Farm meeting weather conversation has focused almost 100 percent on this set of questions: "Will the Pacific change character from El Nino to La Nina this year? When will it start? How bad will it be? Will it be bad enough to force corn prices to where they were three years ago?"
My answers have been as follows: "Possibly late summer into fall. Not until July at the earliest. Probably not a crop-threatening event. No."
Those comments were prepared and discussed before the early-February ENSO (El Nino/Southern Oscillation) forecast plume was posted by the International Research Institute on Climate and Society (IRI). The IRI forecast plume is a representation of the consensus of forecast model renditions of the Pacific Ocean pattern for the balance of this year. The mid-January model consensus featured a near-50 percent chance for La Nina to form by the July-August-September time frame. This development, featuring the Pacific Ocean temperatures turning to cooler than normal -- and helping to bring dry and hot conditions to the central U.S. -- would be stressful to crops.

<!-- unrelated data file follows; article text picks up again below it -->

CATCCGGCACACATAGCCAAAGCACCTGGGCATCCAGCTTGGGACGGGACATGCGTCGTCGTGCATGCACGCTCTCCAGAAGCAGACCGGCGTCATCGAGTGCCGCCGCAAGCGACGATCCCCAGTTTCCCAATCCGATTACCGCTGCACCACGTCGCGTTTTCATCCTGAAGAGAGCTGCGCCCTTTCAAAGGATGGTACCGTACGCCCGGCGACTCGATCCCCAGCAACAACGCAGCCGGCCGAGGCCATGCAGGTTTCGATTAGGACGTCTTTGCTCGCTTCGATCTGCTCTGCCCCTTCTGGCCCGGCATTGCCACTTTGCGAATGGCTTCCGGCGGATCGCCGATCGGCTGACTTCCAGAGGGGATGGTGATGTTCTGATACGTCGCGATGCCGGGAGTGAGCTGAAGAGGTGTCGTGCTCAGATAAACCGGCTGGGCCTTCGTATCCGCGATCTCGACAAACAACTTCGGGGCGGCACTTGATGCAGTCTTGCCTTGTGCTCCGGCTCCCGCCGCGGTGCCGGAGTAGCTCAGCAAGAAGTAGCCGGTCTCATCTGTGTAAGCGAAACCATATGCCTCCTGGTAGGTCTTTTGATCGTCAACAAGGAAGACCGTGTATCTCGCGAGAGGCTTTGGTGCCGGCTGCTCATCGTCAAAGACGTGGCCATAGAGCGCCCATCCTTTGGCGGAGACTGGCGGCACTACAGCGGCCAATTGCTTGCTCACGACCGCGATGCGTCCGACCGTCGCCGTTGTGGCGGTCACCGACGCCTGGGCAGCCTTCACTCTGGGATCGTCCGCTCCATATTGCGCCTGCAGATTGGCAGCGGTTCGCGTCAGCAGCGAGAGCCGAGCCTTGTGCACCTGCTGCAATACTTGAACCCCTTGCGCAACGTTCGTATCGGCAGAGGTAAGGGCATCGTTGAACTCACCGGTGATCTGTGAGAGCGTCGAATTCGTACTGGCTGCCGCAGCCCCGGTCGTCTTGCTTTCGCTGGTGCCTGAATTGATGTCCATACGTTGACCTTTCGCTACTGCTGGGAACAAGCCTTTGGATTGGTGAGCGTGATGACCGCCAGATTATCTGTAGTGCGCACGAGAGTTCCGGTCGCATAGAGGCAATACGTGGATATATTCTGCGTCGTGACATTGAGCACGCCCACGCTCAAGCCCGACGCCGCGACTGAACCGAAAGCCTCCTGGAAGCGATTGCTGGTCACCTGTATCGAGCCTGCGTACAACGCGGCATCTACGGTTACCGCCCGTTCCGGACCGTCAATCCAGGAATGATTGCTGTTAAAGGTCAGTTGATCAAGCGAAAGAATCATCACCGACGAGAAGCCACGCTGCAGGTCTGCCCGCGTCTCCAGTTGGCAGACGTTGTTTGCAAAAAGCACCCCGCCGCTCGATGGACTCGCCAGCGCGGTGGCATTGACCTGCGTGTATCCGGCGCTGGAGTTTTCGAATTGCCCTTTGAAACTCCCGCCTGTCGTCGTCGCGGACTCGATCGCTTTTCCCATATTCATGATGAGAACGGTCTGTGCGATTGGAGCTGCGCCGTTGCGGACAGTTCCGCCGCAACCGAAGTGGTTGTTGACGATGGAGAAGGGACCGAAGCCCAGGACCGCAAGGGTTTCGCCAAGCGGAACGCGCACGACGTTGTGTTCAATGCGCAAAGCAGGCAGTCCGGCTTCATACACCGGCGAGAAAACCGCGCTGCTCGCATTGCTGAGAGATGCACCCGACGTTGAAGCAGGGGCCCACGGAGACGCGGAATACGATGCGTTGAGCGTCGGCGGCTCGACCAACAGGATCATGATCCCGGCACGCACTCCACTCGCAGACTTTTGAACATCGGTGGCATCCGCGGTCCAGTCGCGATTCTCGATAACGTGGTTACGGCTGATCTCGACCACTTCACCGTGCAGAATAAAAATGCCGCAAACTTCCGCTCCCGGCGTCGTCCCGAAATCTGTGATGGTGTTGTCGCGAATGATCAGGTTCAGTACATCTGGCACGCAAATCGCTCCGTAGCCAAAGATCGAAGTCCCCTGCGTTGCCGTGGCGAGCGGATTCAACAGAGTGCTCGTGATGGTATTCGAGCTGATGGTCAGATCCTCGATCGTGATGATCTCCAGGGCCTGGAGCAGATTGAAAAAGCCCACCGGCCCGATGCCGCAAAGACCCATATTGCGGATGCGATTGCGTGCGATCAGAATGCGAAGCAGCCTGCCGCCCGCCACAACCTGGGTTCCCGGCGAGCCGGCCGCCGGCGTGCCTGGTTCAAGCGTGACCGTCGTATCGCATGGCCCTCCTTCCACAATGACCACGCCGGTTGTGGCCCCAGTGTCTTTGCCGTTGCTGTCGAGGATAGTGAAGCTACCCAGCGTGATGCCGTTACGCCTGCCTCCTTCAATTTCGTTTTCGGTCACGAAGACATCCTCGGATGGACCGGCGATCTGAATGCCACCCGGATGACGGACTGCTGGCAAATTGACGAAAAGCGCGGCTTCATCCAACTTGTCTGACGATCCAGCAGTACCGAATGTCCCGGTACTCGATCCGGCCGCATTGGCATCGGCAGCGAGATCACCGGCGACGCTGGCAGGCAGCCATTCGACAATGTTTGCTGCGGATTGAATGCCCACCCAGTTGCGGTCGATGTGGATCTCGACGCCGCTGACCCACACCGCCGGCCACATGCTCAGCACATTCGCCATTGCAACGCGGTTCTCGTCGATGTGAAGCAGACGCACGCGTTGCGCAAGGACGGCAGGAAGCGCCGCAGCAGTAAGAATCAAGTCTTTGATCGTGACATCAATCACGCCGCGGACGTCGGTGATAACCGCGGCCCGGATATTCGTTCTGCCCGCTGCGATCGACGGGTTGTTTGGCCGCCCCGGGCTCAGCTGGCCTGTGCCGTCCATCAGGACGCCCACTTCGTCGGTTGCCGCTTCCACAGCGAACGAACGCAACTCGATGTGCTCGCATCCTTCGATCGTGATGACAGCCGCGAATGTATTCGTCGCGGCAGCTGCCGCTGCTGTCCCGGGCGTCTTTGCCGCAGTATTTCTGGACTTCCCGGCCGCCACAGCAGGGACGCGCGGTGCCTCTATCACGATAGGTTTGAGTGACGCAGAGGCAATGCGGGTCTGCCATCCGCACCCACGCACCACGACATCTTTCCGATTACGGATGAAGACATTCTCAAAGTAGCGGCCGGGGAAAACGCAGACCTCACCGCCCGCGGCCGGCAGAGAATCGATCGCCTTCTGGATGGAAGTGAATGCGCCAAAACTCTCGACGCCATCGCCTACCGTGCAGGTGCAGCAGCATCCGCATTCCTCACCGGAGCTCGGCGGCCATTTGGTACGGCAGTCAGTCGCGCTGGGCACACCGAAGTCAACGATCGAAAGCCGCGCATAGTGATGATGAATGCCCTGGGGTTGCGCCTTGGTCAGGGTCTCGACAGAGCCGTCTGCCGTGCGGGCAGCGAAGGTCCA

However, the Pacific remains very warm in the equator region; it's the warmest in that part of the ocean since 1997-98. That warmth was going to take a while to moderate. And, the model consensus now indicates that modification of the equatorial Pacific is proceeding at a slower pace. Ocean temperatures now show up as neutral for the entire summer season, followed by a 42 percent chance for either neutral or La Nina in the August-September-October time frame, with La Nina chances not being most prominent until a 50 percent chance in the September-October-November period. That's well into the Northern Hemisphere fall season before La Nina develops.
With this type of ocean evolution, the idea of crops showing decent production potential remains a valid viewpoint. As noted in this blog space in late January, the long-term trendline yield numbers of 165 bushels per acre on corn, and 45 bushels per acre on soybeans, are possibly the top end for performance this year, but those numbers still indicate a lot of crops coming out of the fields in 2016.
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